I was working in a bookstore when I discovered Blake’s debut novel, “The Pistoleer.” I was knocked out. Blake recounted the life of Texas gunman John Wesley Hardin through the eyes of people who knew him (actual and imagined). His command of an array of voices — a judge, a whore, a gambler, a lawman and many more —was astounding.
His second novel, “The Friends of Pancho Villa,” told by Villa’s most fearsome henchman, Rodolfo Fierro, was even better.
Most of Blake’s novels revolve around actual historical personages — the Ashely Gang of Prohibition-era Florida; Depression-era gangster Harry Pierpont; Missouri bushwhacker Bloody Bill Anderson; boxer Stanley Ketchel. A few feature purely fictional protagonists, all in historical settings of the American South and West (and Mexico) from the mid-19th Century through the early 20th Century. “In the Rogue Blood” is one of these latter and it won the Los Angeles Book Award. It’s a damn-near nihilistic trek across the same landscape Cormac McCarthy rode in “Blood Meridian” and it’s a fine, if harrowing tale.
Blake’s short fiction, curiously, usually uses contemporary settings.
Blake’s protagonists are all badasses, if not downright sociopaths. They are violent and profoundly carnal; tales of such men, my mother would say, “have no redeeming value.” But in Blake’s hands, their stories are the stuff of epic, tragic poetry. For Blake’s heroes are doomed. His operating principle is stolen from Heraclitus: Character is Fate. Blake’s renegades cannot be other than what they are and their febrile character fits them solely for the fate of a searing flame, extinguished only in blood.
Their redeeming value, if redemption even matters in Blake’s world, is that they are true and authentic. Joseph Campbell might say that they follow their bliss, though their fate is never blissful, always violent and sometimes sordid.
Whatever their manifest faults, these are the ardenthearted, and like Cormac McCarthy’s John Grady Cole, Blake’s sympathies, for better or worse, lie among them.
“What he loved in horses, was what he loved in men, the blood and the heat of the blood that ran in them. All his reverence and all his fondness and all the leaning of his life were for the ardent hearted and they would always be so and never be otherwise.”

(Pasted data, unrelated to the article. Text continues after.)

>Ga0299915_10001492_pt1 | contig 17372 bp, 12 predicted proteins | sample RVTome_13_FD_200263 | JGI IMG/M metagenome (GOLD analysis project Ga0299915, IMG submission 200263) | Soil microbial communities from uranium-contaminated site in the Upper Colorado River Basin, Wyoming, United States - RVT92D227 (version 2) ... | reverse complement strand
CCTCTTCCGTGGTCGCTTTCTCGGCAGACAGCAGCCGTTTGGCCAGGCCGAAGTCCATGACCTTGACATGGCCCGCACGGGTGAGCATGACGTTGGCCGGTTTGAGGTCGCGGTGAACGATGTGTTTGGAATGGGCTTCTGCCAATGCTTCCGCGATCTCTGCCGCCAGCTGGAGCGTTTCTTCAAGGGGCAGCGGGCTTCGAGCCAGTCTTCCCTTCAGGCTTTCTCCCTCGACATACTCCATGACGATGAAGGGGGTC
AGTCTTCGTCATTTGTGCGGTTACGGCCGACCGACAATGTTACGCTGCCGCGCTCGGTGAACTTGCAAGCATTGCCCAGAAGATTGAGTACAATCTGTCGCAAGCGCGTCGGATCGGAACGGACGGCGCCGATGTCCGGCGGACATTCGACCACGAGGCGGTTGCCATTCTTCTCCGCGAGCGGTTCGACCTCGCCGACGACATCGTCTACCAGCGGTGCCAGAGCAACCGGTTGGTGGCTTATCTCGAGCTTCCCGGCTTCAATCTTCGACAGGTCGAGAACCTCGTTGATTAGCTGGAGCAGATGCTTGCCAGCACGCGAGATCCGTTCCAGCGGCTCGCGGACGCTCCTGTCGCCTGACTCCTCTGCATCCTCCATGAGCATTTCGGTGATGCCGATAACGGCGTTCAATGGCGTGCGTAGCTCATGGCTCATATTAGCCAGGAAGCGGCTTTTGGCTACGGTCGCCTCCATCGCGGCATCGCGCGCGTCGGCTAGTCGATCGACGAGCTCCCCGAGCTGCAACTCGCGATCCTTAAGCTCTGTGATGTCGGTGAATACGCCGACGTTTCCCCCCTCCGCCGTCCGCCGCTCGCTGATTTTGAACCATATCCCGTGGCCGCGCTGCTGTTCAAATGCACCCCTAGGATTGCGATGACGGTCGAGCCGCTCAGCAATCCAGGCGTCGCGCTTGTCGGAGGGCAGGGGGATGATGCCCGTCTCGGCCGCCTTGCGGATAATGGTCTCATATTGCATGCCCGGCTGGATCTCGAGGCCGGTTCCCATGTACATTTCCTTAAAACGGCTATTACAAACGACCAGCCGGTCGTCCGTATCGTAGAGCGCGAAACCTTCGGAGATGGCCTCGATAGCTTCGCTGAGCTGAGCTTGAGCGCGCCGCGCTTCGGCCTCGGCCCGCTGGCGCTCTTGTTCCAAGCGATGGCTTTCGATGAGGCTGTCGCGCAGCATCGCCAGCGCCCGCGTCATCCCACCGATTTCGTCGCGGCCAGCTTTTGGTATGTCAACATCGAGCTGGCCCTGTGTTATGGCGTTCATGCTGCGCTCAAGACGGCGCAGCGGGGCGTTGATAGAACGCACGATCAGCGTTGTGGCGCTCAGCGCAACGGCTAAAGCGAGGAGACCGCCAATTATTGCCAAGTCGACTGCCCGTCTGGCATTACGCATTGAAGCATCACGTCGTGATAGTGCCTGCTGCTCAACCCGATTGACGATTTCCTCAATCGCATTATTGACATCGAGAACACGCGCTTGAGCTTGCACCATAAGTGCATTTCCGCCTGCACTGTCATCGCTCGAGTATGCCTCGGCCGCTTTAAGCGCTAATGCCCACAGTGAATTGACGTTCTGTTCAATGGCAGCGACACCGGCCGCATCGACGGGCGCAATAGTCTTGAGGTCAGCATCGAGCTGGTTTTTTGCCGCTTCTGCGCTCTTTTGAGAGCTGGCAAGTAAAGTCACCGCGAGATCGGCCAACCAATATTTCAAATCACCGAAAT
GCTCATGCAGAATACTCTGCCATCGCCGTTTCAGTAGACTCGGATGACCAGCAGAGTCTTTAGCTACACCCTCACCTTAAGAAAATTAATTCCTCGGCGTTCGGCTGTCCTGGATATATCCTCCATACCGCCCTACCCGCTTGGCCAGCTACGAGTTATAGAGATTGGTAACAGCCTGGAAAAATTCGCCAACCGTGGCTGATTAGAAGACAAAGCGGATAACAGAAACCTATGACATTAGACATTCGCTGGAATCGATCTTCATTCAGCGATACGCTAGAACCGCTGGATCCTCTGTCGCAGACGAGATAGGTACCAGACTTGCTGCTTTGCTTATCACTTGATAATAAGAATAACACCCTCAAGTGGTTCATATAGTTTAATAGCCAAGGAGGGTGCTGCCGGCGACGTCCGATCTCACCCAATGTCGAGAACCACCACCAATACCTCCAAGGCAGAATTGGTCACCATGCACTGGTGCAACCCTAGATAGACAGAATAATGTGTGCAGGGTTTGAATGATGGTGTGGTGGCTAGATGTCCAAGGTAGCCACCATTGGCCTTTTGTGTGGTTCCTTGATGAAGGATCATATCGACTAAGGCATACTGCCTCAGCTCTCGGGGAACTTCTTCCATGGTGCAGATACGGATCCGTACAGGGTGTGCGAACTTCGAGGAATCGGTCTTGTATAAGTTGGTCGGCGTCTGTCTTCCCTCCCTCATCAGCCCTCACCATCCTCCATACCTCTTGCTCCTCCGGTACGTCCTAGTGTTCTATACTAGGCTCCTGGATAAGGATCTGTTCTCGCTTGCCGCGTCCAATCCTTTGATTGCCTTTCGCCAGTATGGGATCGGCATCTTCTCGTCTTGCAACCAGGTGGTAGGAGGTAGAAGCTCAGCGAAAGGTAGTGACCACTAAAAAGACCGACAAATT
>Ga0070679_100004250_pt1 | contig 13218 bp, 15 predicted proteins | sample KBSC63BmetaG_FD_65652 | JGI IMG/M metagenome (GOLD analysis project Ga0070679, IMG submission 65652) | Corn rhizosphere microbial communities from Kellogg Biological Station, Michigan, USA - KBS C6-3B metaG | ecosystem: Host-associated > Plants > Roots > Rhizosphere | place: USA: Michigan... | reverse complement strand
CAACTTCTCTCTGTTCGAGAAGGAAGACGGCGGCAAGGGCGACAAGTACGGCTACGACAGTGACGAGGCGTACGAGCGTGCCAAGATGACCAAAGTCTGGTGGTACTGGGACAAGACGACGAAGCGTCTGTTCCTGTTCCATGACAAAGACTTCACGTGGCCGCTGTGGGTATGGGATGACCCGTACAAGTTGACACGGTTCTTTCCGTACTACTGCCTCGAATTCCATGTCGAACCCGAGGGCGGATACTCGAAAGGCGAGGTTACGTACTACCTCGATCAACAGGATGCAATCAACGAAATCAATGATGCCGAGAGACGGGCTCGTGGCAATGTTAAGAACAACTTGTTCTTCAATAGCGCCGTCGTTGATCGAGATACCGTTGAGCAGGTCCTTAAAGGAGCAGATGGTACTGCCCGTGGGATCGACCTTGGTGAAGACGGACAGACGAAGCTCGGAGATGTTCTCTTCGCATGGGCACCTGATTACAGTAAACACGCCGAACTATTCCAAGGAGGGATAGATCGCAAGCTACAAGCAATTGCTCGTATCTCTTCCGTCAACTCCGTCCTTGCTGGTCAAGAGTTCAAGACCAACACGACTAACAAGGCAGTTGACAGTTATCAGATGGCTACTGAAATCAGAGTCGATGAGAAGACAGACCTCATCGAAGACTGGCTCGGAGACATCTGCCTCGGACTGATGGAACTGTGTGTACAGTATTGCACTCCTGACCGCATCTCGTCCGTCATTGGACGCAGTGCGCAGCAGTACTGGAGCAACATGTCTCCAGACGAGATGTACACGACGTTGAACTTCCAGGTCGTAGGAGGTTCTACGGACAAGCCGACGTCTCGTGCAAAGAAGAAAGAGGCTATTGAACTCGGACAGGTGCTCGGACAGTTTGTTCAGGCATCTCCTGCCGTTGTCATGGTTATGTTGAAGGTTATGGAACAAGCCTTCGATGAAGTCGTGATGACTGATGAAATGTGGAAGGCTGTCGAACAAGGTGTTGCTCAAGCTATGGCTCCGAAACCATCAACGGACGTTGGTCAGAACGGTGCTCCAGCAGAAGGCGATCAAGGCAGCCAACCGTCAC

— All the Pretty Horses
Now, after seven years of silence, Blake is back with a new novel, “Country of the Bad Wolfes,” based on his own family history. As he noted in an autobiographical essay, The Ousider: “I am the fourth generation of men in my family to be born in Mexico, all of us descendants of an American who himself was sired by an English pirate.” Well, yeah, I guess you might want to mine that vein.
Blake and I are simpatico. The same history trips our trigger; our outlook, I think, is much the same. And I love Blake’s attitude toward history. As he told Mystery People:
“I’ve been familiar with my family’s history since I was a boy, and over the years I’ve read a good deal about 19th-century Mexican and American history. If there’s one general subject of study that benefits a fiction writer, it’s history, whether or not he writes historical fiction. History is human nature writ large, and the better you understand the past, the better you’ll understand people in general, including those of our own day.”
A new James Carlos Blake novel is a big thing for me. He’s one of the few writers who can make me feel at 46 what I felt when I was 13 or 14 and discovered Robert E. Howard — the visceral thrill of doom-laden magnificence, that barbaric yawp of renegades who, like Steve Earle’s “Angry Young Man,” would “live like I please or die tryin’.” I know damn well his heroes lack redeeming value. But all my reverence and all my fondness and all the leaning of my life are for the ardenthearted and they will always be so and never be otherwise. Character is fate.